Submitted to: Meeting Abstract
Publication Type: Other
Publication Acceptance Date: 8/26/2015
Publication Date: N/A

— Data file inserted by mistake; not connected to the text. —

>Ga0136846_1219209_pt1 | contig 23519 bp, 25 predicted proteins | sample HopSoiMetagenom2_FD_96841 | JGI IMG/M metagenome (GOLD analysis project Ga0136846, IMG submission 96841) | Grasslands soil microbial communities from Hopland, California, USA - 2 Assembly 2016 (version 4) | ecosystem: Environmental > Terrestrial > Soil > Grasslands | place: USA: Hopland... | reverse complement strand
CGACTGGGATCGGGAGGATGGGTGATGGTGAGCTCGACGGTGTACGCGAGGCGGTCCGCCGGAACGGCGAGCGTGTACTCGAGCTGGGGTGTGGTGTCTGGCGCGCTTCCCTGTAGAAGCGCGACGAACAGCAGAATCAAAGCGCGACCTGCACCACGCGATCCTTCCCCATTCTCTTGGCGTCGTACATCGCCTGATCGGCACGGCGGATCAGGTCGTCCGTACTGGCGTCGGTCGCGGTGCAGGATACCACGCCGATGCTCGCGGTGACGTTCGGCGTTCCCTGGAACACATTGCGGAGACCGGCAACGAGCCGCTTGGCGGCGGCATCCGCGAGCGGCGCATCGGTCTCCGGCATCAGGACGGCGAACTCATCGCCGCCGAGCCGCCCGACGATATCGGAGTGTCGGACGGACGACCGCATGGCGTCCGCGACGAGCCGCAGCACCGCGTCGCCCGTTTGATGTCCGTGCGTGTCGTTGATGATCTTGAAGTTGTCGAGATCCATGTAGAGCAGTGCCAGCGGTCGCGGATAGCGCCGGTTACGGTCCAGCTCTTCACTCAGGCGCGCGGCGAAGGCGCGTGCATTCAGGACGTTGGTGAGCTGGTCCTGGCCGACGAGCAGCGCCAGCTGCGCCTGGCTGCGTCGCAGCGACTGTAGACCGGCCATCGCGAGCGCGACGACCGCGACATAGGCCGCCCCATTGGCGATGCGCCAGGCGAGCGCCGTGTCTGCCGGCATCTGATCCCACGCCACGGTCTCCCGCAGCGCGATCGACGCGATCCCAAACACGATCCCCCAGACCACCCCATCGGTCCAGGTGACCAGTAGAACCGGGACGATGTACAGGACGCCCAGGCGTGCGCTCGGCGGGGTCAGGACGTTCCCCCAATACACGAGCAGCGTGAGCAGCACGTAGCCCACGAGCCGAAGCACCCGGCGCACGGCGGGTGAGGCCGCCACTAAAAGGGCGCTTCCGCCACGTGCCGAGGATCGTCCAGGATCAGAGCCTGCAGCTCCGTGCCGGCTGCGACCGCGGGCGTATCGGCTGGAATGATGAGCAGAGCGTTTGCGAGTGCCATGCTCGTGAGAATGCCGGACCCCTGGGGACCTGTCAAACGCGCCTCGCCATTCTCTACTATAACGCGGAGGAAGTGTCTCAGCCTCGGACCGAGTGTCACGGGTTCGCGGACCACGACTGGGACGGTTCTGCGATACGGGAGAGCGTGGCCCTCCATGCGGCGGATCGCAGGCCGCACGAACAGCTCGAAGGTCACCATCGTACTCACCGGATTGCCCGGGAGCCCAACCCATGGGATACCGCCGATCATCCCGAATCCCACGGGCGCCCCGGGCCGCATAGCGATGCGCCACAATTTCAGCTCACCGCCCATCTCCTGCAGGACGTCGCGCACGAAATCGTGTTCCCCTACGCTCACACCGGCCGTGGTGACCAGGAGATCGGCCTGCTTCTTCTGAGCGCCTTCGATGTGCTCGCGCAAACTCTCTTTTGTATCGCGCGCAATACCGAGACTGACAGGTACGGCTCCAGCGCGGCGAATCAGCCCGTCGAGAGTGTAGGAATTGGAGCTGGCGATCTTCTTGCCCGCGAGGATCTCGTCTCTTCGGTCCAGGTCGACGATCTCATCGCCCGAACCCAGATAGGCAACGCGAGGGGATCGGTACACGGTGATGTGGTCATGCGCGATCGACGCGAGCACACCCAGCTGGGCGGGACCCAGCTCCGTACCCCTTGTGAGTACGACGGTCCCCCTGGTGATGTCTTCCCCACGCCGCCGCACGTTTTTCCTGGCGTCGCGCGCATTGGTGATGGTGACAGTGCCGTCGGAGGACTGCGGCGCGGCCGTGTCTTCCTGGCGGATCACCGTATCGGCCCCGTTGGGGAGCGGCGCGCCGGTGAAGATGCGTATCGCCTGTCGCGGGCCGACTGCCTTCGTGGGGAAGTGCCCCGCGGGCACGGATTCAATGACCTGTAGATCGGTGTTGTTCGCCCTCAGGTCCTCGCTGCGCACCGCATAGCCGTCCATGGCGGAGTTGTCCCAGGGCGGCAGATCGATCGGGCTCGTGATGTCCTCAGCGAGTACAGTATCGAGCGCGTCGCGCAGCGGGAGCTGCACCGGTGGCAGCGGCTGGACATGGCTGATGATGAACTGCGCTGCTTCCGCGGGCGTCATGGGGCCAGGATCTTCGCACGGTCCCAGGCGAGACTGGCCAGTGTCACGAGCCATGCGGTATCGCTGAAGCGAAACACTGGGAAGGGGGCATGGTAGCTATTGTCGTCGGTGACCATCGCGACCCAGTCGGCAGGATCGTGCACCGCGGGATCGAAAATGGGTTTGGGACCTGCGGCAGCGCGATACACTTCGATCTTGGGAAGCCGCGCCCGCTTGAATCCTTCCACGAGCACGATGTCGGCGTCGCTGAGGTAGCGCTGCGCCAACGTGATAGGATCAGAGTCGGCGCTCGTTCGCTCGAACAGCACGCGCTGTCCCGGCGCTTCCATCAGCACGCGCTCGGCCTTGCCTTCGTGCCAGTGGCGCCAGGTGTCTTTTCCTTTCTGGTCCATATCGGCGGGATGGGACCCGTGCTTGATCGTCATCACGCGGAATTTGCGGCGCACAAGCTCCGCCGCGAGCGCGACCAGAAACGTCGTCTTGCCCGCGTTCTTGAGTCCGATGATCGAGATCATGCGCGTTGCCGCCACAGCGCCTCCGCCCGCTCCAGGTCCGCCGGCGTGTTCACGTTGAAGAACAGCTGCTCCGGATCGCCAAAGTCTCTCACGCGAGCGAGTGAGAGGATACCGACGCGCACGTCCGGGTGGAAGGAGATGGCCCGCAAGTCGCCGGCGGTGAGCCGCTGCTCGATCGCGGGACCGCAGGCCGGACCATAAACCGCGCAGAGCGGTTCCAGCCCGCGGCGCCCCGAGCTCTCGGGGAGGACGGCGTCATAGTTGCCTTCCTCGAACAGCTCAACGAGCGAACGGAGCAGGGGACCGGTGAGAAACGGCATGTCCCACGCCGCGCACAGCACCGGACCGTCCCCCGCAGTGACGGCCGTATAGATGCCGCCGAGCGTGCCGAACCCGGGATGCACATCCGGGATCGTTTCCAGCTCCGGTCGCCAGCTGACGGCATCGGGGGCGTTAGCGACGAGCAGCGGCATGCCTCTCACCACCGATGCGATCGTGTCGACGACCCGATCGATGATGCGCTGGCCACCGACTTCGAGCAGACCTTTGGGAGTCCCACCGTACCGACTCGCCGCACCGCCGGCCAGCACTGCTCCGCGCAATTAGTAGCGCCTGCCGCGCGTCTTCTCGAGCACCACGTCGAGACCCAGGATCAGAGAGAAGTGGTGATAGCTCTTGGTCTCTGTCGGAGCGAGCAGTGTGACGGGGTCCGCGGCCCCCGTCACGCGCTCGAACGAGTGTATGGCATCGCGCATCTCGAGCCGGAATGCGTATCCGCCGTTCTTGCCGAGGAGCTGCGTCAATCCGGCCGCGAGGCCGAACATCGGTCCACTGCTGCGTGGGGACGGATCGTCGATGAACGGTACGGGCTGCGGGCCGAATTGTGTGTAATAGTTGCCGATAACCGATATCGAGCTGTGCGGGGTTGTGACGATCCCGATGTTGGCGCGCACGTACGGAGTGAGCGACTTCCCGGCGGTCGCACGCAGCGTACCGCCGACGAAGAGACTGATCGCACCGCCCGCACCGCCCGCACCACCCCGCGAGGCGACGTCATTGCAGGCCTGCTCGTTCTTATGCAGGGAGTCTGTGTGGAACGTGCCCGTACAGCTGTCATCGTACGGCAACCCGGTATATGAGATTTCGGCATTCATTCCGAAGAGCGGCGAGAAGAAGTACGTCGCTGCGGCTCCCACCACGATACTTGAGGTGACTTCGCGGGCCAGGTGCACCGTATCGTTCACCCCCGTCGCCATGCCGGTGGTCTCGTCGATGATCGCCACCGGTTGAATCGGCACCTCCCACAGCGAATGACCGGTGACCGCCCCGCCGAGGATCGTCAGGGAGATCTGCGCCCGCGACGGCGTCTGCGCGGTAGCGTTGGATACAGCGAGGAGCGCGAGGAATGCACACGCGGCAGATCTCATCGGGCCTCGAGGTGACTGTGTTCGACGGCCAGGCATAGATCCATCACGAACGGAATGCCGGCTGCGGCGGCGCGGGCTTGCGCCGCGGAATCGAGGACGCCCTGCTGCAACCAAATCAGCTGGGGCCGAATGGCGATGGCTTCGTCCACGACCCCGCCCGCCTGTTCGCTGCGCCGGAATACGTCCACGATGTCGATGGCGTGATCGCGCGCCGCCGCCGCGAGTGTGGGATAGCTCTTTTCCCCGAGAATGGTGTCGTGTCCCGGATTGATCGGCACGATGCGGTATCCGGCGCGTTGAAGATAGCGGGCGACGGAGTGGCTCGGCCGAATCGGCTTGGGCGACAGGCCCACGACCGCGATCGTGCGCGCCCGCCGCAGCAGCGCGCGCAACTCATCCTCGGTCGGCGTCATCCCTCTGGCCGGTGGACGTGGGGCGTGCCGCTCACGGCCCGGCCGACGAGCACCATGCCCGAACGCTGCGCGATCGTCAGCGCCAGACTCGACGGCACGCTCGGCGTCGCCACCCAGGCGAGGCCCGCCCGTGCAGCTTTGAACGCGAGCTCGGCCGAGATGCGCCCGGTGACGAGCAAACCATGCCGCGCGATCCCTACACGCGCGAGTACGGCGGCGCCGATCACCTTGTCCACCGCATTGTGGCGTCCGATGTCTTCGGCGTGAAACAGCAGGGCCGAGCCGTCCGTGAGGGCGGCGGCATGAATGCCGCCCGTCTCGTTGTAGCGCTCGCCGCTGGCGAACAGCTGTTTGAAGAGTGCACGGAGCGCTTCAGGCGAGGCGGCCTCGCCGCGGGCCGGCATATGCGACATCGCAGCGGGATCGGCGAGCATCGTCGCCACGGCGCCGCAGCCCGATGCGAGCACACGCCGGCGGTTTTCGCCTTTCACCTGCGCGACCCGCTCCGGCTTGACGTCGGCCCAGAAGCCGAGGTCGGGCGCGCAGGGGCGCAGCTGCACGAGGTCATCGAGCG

Technical Abstract: Microbial diversity in the rhizosphere is enormous. The complex plant-associated microbial community, or second genome of the plant, is crucial for plant health and soil function. Microbes are active in decomposition, release mineralizable nutrients, synthesize plant growth regulators, degrade/inactivate synthetic chemicals, and produce metabolites like antibiotics, lytic agents, enzymes and/or volatile compounds. In turn, plants are able to shape their rhizosphere microbiome and host specific microbial communities by communicating with and recruiting protective and helpful microorganisms. Microbes also interact with each other through competition and predation and communicate with each other through a process called quorum sensing. However, current knowledge of plant-microbe interactions is incomplete, and we do not understand all of the mechanisms or implications.